“Well, thanks for stopping by. I think.” Rosemary didn’t want to dwell on what the tragedy was going to be if there was no way to avert it. And how could a tragedy have a positive outcome?
Sage touched Rosemary’s arm. “Just remember. Good things come out of bad sometimes too. And this will definitely be one of them.” She gave her arm a little squeeze, and breezed out.
It was nice to no longer see evidence of the worry and stress that had plagued Sage through the summer and fall, but Rosemary wondered if it left too much time for her to worry about the rest of the sisters. She stretched her back muscles, forcing away the shiver of discomfort Sage’s prediction had caused.
Maybe Sage had misunderstood her impressions. Rosemary caught on that, then put the whole conversation behind her. She didn’t have time for cryptic messages.
The morning zoomed by as the restaurant staff got the continental breakfast out for the finance conference, then turned their attention to preparing the lunches.
Rosemary was double-checking the croissants they had made that morning when there was a knock on the storage room door. “Come in,” she called as she marked the number on her list.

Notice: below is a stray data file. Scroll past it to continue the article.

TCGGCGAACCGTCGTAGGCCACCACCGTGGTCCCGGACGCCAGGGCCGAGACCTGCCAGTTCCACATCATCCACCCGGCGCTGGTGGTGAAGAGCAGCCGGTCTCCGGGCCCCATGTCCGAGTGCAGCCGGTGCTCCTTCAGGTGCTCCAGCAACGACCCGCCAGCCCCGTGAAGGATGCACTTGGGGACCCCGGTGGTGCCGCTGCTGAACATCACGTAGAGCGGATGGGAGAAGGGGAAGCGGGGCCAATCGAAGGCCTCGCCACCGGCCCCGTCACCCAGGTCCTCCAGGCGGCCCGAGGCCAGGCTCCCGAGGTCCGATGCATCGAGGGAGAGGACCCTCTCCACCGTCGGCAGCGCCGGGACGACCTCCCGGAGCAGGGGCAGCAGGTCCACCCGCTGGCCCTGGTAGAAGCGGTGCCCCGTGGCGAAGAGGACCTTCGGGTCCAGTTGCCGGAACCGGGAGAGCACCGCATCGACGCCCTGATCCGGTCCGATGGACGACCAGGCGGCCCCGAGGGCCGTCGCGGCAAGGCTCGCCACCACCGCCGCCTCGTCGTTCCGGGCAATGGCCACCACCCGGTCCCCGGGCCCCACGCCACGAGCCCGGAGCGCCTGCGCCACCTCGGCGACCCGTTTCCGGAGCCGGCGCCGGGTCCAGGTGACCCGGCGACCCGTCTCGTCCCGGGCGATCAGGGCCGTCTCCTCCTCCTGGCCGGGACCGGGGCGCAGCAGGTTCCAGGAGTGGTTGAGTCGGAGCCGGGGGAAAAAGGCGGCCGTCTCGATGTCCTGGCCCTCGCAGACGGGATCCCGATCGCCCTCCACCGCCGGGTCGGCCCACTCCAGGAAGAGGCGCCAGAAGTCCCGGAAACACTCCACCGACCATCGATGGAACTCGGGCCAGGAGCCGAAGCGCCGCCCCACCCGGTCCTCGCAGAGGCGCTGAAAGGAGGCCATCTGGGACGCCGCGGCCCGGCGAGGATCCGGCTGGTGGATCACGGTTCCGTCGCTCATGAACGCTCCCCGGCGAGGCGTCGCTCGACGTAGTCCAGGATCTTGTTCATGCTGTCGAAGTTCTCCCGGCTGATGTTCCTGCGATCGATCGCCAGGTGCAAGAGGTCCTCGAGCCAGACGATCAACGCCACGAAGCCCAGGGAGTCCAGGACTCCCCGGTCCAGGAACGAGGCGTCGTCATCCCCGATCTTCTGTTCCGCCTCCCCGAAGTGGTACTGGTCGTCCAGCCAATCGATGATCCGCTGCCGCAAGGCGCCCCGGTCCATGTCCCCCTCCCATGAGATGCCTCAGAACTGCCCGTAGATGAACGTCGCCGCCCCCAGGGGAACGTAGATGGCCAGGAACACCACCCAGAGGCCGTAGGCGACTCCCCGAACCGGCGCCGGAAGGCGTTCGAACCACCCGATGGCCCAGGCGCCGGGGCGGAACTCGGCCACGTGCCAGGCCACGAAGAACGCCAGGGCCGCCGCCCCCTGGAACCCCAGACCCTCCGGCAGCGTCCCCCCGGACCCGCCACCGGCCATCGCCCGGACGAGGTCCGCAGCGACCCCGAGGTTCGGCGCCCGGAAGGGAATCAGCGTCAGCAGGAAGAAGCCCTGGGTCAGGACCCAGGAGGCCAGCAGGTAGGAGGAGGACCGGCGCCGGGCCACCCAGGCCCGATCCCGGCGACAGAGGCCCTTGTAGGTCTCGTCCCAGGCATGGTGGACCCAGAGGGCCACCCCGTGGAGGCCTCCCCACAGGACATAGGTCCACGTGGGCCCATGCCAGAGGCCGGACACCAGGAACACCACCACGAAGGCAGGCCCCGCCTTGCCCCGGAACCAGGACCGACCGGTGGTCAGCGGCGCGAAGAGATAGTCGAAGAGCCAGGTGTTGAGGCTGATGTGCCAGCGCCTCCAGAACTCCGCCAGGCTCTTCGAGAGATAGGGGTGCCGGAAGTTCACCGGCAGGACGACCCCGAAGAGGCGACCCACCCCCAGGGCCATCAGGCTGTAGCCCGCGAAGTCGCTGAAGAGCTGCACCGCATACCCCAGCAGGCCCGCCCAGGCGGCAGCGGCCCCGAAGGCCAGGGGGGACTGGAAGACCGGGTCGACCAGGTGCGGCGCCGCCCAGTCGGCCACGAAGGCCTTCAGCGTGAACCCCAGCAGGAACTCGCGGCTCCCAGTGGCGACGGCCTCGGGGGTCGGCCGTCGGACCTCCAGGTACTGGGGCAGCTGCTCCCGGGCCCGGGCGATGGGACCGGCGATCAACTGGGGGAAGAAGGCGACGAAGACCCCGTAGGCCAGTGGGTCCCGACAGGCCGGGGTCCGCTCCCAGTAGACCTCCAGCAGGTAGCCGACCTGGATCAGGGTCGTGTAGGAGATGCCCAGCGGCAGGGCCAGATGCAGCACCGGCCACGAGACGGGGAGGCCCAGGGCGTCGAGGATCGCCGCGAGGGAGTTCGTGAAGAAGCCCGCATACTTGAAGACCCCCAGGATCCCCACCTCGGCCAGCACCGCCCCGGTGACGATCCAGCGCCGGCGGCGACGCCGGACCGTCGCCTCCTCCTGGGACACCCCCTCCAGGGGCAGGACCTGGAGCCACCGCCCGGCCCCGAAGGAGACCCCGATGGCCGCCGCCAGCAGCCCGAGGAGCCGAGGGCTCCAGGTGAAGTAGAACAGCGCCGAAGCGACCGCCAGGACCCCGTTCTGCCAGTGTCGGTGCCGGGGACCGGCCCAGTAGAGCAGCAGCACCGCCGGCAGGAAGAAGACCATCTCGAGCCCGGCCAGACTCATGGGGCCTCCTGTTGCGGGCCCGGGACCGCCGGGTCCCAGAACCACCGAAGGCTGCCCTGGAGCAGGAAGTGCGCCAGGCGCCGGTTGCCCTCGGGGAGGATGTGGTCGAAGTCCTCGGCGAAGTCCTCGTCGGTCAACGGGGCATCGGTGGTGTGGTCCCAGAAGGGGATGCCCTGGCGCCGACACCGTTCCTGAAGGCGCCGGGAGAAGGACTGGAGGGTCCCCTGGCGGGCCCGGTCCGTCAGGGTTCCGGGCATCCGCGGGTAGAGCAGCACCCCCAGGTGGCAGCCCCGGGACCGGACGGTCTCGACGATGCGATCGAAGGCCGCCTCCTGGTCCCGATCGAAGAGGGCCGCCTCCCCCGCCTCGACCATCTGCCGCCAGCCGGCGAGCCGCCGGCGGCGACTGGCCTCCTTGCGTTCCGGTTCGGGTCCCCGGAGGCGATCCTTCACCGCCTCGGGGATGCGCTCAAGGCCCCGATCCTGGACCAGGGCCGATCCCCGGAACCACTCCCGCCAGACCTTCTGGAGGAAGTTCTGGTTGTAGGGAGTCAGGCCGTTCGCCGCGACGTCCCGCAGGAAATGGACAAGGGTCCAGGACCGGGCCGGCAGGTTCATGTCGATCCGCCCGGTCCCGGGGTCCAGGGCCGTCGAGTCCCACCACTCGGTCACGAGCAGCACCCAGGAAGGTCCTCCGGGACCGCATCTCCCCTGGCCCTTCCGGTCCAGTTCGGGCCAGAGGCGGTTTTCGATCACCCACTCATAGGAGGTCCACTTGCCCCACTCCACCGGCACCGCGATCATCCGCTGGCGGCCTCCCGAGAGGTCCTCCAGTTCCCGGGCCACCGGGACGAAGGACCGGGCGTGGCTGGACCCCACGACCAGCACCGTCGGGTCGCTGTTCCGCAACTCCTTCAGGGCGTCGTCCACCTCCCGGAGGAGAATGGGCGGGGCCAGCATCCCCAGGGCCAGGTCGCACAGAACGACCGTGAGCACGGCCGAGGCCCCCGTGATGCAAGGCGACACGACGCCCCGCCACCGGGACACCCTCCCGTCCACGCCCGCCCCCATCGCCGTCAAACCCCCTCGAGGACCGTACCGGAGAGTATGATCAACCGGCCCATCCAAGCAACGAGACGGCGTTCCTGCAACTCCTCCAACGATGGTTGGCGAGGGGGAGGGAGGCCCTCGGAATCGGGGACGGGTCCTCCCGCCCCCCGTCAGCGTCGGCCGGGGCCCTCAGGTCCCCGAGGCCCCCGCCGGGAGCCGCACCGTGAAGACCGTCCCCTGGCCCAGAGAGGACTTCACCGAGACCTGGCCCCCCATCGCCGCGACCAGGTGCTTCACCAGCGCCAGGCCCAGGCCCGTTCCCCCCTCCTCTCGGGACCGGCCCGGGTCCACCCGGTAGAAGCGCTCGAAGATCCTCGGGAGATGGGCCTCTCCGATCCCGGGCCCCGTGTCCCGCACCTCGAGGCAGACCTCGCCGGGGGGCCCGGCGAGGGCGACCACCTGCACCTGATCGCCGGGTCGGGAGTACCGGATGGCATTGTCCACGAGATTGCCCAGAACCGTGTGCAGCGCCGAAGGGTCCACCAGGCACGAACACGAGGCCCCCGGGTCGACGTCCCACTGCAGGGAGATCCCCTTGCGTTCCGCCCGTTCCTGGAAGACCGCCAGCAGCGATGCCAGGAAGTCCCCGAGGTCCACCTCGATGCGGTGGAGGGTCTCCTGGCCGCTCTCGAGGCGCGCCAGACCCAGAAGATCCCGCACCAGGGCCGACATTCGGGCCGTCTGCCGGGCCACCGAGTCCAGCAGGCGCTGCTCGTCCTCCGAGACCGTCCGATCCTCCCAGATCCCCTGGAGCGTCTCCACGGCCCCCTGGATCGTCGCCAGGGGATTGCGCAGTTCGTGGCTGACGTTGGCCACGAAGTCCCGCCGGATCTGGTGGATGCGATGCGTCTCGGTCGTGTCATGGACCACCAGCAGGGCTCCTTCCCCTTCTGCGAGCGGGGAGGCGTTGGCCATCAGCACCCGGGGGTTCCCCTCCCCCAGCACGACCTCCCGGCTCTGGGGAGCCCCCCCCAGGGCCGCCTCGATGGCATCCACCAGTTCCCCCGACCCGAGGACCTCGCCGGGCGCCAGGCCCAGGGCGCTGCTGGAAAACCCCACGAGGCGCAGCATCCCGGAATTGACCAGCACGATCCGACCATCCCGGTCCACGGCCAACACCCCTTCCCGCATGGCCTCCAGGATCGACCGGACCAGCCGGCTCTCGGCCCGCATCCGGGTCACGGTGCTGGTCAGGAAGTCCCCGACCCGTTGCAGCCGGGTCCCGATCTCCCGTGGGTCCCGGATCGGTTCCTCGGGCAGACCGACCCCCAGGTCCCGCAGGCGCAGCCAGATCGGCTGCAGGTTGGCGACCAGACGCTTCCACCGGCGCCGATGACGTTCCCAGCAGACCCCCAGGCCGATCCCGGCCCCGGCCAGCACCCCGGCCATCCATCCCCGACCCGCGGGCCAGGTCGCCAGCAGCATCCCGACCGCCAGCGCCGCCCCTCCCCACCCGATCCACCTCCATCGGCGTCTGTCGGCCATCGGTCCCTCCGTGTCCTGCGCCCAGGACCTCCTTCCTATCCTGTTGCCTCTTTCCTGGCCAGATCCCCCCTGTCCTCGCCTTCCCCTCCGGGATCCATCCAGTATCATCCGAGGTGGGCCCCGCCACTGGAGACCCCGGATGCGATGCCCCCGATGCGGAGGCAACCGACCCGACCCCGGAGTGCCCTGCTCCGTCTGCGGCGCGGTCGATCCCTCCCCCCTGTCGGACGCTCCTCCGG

“Hey, there’s a guy out there who wants to talk to you.” It was one of the servers. “I told him you were in the middle of something and tried to fob him off on Tate, but he said it was a personal matter and important.”
Rosemary scowled, but set her clipboard on the shelf and responded coolly. “Thank you for letting me know.” She wondered if it really was personal, or if that was just an excuse the salesman was using to see her.
He stood just outside the kitchen door, expectantly. First glance didn’t say salesman, though. His suit was too nice, he held himself stiffly, and well, she couldn’t put her finger on it, but his appearance put her a little on edge. “Hello, I’m Rosemary Keogh,” she greeted him with a businesslike smile. “What can I do for you today?”
“I’m Thomas Sinclair, from Davis and Sinclair. I’m an attorney.” The forty-something-year-old glanced at the people around them. “Is there somewhere quieter where we can talk?”
Rosemary felt the dread rise inside her. Was someone suing her? She decided to be very, very careful. She pointed to a private room a few feet away and he led her inside.
When the door shut behind them, she turned to him. “What’s going on?”
He gestured to a chair. “Please have a seat.”
“Do I need to sit?” When his expression softened a little, she sank into the one he’d pointed out, her bad feeling growing.
“A colleague of mine represents Don and Cecelia Markham in Washington, DC. He asked me to come speak with you, since he’s unable to make the trip.”
“Is something wrong? Did something happen to them?” Hard on her heels was worry about Cleome, their nine-year-old daughter.